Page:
12 October 2010

Lowland Leopard Frog

As has been well publicized, around the world many frog species are in decline and are going extinct at an alarming rate (conservatively, 120 species have gone extinct since the 1980's).  In Arizona, this is also the unfortunate trend.  It is thought by many that frogs are more sensitive to climate change, and aren't able to relocate and adapt as quickly as some animals.  Weakened and decreased populations are then much more susceptible to diseases.

Lowland Leopard Frog
Lowland Leopard Frog
Given all of the pessimism around the future of frogs, it was nice to see what appeared to be a native Lowland Leopard Frog, Rana yavapaiensis, at Ayer Lake at Boyce Thompson Arboretum.  

Arizona is currently home to 15 frog species, including treefrogs and true frogs.  3 of those species are non-natives that were introduced to Arizona, and have established breeding populations.  Unfortunately, two of those introduced species present a real threat to native frogs, including thee leopard frogs.  The eastern USA native American Bullfrog is the largest threat.  Being a large frog that eats almost anything aquatic, leopard frogs are often on its dinner plate.  The introduced Rio Grande Leopard Frog also competes in the same habitats, and may be pushing the native Lowland Leopard Frog out.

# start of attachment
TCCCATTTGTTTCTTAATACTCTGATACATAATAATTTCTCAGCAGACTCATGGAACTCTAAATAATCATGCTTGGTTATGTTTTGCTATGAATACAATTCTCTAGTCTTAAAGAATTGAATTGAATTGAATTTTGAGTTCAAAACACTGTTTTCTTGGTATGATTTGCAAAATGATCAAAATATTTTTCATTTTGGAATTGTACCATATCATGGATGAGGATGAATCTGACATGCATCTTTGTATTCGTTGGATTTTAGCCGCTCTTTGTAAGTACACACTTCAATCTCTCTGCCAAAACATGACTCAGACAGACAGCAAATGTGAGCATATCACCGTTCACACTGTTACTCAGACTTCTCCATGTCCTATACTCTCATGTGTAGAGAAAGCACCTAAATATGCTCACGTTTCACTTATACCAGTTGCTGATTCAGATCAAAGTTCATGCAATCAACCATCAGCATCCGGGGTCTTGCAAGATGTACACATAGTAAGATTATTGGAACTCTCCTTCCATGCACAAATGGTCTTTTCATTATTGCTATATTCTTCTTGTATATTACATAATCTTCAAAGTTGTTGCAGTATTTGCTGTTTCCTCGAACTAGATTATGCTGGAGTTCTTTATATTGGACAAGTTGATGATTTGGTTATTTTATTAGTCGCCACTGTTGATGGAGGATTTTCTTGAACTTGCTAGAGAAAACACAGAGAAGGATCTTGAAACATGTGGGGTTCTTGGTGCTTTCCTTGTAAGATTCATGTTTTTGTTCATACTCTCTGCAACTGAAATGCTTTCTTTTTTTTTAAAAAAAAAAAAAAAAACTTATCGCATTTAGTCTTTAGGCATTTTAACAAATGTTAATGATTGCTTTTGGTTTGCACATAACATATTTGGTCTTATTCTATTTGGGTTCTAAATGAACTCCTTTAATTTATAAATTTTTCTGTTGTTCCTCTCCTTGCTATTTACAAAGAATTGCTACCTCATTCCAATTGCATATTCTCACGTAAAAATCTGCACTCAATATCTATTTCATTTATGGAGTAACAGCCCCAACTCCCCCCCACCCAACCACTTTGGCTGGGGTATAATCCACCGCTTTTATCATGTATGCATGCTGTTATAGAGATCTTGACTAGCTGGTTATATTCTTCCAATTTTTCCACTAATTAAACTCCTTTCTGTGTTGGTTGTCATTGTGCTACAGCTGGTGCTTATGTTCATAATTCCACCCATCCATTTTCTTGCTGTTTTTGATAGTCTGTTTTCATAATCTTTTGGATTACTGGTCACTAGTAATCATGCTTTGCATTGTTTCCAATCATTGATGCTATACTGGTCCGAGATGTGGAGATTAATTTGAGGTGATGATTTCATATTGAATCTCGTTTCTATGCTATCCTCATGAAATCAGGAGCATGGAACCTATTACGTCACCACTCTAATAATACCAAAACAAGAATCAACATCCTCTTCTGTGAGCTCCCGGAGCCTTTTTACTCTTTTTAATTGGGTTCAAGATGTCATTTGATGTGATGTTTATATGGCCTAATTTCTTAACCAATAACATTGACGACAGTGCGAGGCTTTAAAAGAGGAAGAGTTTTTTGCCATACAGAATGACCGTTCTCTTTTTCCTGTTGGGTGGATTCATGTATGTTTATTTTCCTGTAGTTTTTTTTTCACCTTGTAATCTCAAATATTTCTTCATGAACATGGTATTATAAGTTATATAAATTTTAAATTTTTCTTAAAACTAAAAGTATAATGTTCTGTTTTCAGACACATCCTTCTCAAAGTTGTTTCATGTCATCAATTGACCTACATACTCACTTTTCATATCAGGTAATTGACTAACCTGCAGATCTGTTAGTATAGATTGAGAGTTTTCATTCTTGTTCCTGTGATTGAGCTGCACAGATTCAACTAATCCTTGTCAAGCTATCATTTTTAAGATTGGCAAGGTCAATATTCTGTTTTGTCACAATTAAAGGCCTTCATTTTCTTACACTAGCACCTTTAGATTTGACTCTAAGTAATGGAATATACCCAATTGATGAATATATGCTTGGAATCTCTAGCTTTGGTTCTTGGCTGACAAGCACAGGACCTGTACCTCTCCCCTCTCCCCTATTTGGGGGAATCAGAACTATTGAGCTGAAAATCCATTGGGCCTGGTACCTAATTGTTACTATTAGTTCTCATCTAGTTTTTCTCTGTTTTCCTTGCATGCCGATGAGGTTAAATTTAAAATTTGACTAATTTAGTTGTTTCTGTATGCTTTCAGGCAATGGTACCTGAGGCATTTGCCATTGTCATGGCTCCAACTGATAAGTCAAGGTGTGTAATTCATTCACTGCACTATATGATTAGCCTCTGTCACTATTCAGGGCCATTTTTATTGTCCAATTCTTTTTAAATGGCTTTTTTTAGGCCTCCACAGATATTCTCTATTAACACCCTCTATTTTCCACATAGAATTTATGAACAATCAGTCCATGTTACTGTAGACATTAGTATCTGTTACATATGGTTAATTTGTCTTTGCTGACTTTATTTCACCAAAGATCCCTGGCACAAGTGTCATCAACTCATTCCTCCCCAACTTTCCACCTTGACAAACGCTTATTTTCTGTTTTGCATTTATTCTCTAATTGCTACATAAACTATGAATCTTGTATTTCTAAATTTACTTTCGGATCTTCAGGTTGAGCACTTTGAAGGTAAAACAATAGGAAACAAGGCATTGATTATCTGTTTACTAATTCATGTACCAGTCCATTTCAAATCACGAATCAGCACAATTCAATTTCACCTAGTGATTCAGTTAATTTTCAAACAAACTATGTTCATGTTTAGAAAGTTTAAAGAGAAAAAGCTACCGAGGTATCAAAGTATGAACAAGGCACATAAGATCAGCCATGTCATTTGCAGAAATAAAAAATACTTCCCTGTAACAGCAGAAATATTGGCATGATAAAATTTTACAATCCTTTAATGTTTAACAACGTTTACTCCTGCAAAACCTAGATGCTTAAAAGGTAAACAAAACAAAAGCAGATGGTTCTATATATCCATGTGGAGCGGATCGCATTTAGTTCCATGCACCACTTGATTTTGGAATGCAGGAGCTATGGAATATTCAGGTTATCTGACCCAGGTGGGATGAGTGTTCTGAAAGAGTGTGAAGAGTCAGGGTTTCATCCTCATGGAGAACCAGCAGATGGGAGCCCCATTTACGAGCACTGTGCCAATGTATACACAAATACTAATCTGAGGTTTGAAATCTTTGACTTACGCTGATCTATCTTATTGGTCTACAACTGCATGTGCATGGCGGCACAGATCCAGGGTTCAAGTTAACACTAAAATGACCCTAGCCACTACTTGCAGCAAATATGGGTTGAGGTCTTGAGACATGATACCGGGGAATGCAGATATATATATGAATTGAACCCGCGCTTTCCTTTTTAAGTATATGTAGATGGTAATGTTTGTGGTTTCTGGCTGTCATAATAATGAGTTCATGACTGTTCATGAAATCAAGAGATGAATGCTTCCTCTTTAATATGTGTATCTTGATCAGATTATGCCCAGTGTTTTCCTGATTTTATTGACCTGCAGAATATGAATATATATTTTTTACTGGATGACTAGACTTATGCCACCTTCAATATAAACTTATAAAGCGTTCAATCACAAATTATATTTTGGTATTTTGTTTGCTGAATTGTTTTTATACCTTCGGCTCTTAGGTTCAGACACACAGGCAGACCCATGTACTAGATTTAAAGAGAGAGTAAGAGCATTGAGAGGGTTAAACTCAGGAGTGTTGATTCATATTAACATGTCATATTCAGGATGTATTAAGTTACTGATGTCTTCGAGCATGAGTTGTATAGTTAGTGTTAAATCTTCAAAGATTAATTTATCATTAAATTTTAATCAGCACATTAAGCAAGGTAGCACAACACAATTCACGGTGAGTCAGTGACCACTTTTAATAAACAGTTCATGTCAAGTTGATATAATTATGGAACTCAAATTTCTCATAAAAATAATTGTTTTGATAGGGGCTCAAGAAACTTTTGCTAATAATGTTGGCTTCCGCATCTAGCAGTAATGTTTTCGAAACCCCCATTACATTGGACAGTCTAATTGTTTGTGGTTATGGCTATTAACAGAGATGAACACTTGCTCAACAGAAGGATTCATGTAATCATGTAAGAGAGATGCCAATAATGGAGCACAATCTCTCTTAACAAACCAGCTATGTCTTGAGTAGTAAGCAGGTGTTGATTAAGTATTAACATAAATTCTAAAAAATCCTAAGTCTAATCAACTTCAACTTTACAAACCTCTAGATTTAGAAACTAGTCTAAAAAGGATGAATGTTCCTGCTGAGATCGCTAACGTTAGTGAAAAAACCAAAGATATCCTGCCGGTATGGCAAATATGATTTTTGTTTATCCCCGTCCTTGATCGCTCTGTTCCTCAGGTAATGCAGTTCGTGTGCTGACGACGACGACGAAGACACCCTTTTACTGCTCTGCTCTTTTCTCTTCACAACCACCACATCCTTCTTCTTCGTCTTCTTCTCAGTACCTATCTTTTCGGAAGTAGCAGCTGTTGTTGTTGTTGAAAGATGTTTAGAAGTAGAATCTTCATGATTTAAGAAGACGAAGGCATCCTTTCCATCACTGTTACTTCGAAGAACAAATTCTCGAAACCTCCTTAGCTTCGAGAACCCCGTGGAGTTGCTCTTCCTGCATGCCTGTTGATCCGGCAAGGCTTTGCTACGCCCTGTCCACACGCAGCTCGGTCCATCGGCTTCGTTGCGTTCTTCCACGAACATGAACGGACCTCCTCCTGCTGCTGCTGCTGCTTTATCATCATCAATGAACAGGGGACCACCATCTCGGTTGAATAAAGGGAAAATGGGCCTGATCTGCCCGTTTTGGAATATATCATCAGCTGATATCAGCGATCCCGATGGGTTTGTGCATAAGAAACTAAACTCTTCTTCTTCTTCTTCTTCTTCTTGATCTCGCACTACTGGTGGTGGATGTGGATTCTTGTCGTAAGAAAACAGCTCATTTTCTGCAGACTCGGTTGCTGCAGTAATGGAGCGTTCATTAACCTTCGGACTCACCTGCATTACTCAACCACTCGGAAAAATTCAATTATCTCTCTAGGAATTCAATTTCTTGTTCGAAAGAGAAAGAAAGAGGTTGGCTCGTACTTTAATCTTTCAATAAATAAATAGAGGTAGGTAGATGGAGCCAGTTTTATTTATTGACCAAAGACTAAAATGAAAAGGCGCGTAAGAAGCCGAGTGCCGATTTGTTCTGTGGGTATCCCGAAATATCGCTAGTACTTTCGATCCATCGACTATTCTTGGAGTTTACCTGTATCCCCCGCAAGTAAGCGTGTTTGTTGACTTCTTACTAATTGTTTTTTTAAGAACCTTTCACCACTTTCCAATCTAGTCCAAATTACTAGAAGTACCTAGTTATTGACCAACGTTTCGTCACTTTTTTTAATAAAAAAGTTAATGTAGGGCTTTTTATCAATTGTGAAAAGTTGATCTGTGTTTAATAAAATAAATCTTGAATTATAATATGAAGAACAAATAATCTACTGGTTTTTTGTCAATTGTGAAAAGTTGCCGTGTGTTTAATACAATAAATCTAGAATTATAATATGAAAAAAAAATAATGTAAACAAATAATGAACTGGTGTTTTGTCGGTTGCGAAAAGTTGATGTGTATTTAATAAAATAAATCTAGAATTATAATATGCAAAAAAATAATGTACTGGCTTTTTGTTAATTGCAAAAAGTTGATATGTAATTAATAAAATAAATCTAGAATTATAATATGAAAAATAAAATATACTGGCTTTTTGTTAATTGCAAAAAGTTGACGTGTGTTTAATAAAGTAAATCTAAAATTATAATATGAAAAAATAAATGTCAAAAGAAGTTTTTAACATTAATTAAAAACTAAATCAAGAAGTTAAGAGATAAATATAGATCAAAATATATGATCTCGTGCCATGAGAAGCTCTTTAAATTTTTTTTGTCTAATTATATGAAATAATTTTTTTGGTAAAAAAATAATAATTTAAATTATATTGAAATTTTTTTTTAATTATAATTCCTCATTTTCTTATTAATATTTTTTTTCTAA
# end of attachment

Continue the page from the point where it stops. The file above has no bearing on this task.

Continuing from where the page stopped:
So enjoy our frogs while you can.  Lets hope that conservation efforts can help mitigate the affects of disease, warming, and non-native introductions.

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